"They have made my life easier as a mom, in that they have helped her with daily living skills," Charlene Kelley said. "They help her and supervise cleaning her room, helping her learn how to do laundry, things as simple as folding and putting away clothes.

"When they're working with Ada, that frees up my time so that I can do other household tasks, or shopping, or just have a break."

They also sometimes take Ada Kelley on excursions into the community, she said, to teach skills such as how to use a library and how to go shopping.

"It's very important," said Charlene Kelley. "I don't know if I would go so far as to say, 'I don't know what I'd do without them,' because you make do and get by with whatever you have. But now that I've had these experiences with them, I don't know what I'd do without them."

Changes to the Connections program

The habilitation program, located at LifeWorks' vocational center, is undergoing some changes. It's expanding from a half-day program to a full-day program and some equipment is being added.

Also, its name has been changed from Day Activities to the Connections Program.

An open house will be held from 3 to 5 p.m. Oct. 8 at the vocational center to celebrate the new program. Snacks will be provided.

Naughton explained habilitation.

"It's not rehabilitation, just habilitation," Naughton said.

Not only does it give the individuals some place to go, but "that program also provides training in areas like communication, socialization, wellness, community mobility, activities of daily living like cooking, and community integration," he said.

"Historically, when people have come to our vocational site, maybe they work in the morning and they want something to do in the afternoon, so they've gone to our day habilitation program," she said.

Because of budget cuts, more people have not been funded to work, so they needed some alternate program during the day.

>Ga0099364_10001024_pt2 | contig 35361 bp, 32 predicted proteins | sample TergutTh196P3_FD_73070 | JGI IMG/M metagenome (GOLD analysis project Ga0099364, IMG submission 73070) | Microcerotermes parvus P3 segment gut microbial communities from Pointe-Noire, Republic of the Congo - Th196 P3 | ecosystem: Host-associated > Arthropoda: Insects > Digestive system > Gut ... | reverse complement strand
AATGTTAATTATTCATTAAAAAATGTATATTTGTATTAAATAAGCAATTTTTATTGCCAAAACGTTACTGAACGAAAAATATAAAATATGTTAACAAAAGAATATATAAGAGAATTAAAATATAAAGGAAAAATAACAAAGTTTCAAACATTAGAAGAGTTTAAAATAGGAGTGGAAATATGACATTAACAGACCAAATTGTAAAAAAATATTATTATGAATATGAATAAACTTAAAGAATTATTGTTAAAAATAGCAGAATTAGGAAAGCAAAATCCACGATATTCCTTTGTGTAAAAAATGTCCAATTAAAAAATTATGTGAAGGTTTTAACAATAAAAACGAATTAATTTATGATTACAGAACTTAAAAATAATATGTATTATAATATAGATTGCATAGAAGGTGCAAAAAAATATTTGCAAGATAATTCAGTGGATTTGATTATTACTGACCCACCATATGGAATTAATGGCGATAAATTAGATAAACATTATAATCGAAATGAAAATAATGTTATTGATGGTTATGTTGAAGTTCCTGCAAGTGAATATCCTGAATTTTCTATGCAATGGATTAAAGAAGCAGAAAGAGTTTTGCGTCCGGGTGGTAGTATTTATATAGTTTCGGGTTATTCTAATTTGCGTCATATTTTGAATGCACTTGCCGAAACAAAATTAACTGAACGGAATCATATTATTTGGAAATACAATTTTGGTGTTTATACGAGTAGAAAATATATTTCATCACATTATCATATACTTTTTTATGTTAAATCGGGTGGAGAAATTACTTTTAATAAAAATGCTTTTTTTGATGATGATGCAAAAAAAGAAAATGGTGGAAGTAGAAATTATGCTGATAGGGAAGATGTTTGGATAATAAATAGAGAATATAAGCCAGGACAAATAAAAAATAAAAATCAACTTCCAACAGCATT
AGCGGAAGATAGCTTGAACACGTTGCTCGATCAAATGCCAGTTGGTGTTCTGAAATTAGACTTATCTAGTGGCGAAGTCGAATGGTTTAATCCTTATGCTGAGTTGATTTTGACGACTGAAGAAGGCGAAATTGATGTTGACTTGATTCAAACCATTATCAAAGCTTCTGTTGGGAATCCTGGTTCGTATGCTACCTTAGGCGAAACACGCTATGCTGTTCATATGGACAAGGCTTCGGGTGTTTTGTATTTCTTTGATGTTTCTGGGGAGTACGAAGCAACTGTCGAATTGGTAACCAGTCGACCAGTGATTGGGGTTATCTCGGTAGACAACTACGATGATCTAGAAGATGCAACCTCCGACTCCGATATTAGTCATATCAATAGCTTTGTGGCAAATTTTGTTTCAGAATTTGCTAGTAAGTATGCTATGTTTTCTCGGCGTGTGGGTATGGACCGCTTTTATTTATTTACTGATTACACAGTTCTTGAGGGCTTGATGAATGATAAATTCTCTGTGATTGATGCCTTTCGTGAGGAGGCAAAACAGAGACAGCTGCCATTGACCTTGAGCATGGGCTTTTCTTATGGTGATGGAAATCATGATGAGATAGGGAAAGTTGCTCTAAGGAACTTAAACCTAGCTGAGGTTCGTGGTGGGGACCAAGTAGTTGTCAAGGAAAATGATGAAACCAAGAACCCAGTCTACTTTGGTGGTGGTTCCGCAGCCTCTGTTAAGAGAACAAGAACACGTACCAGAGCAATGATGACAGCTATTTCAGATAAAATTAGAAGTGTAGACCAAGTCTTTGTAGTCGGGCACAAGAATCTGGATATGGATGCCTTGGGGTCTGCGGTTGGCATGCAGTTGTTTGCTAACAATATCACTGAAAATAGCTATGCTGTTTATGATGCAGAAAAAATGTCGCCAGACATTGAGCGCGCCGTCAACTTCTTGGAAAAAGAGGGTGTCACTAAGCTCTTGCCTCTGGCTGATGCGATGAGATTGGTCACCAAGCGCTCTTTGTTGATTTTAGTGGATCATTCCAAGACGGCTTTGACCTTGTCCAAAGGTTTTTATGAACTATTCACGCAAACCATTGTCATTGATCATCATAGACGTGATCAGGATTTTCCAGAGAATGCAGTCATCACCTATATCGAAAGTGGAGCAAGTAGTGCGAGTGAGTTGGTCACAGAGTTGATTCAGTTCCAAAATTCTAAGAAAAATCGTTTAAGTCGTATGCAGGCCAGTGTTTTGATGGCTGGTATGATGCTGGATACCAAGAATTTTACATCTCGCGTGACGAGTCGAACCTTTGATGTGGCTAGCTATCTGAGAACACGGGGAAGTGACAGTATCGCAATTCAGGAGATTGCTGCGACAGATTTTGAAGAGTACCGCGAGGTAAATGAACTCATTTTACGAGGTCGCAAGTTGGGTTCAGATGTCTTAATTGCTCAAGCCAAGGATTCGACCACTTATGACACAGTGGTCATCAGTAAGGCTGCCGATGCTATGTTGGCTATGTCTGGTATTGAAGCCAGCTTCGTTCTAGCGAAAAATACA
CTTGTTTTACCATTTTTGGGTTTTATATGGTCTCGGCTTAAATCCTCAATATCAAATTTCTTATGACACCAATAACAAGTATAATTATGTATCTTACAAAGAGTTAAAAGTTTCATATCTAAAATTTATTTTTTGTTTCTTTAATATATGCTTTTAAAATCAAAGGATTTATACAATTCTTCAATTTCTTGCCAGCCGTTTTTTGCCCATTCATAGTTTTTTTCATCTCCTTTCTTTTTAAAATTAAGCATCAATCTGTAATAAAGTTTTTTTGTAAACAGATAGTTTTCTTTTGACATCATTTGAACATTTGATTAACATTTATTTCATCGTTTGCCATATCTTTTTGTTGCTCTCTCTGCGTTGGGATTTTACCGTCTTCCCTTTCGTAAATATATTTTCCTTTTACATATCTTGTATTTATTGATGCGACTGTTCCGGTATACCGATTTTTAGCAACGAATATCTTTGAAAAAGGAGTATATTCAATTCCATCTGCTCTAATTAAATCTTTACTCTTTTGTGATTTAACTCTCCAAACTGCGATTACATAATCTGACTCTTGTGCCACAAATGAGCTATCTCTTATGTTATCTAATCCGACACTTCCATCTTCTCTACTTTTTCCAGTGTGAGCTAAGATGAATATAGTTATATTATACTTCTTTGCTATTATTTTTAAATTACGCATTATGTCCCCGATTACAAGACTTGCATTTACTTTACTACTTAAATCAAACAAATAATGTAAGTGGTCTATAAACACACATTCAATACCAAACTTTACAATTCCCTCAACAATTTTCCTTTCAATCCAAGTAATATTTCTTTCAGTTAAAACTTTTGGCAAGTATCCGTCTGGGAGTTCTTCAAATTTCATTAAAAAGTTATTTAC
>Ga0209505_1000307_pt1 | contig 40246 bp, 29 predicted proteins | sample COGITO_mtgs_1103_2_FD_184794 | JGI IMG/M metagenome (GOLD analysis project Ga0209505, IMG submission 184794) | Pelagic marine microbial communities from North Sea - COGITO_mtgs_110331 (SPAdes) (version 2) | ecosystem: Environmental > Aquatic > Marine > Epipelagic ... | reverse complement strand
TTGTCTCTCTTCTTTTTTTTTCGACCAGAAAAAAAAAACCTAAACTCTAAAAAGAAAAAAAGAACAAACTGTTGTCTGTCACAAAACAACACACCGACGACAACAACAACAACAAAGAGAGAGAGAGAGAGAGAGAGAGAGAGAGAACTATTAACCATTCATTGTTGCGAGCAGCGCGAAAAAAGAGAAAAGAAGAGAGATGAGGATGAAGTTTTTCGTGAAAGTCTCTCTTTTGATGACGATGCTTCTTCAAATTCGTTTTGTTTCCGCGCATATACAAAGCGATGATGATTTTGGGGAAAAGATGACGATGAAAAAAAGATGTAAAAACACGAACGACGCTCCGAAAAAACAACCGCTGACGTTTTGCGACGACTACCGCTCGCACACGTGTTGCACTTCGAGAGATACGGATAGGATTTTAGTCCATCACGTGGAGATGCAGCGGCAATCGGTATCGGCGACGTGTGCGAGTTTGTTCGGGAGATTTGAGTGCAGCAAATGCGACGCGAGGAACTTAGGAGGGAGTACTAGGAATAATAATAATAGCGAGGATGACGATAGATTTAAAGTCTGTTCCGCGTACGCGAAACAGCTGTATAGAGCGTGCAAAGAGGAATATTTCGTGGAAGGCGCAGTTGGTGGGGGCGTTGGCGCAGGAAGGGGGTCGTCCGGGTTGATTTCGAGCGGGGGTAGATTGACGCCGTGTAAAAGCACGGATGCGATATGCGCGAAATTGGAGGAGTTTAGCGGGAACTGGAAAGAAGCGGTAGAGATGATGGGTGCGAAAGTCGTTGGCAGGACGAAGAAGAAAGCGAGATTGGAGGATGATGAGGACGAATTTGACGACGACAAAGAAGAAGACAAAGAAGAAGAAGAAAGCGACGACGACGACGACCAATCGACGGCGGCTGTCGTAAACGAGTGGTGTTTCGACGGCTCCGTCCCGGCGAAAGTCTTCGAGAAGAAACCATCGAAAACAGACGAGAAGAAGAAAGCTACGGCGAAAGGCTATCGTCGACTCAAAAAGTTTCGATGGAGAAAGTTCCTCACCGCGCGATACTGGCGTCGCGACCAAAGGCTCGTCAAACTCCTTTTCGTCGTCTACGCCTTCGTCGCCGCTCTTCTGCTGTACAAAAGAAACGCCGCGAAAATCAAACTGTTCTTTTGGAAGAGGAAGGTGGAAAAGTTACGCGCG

There are several new pieces of equipment at the center, including a basketball hoop, new computers and an air hockey table that can flip over and turn into a pool table.

Other aspects of the program will remain the same, such as outside activities like bowling, mall walking, trips to local parks and volunteer opportunities.

Day Activities Coordinator Jane Hogan said one of the best parts of the program is something they've always done.

"Our favorite thing is getting out in the community," she said. "People in the community can see how friendly and accepting they are, because they say hi to everybody, so hopefully the community integration thing will allow people to see that they're like everybody else."

The expanding program actually makes things more intimate, she said.

"I think the most rewarding part is something we're doing differently too - as we get bigger we're dividing into smaller groups. This morning I took a group of six to mall walking instead of 14 or 15."

This helps the group stick out less, Hogan said.

"Also, you can really enjoy them more, kind of like quality time with your kids. It's just easier to have quality time with a smaller group."

Connections participants will also begin competing in Special Olympics events, which occur throughout the year. Hogan will be one of the coaches.

"I think the next one is basketball. We're too late for the bowling," she said.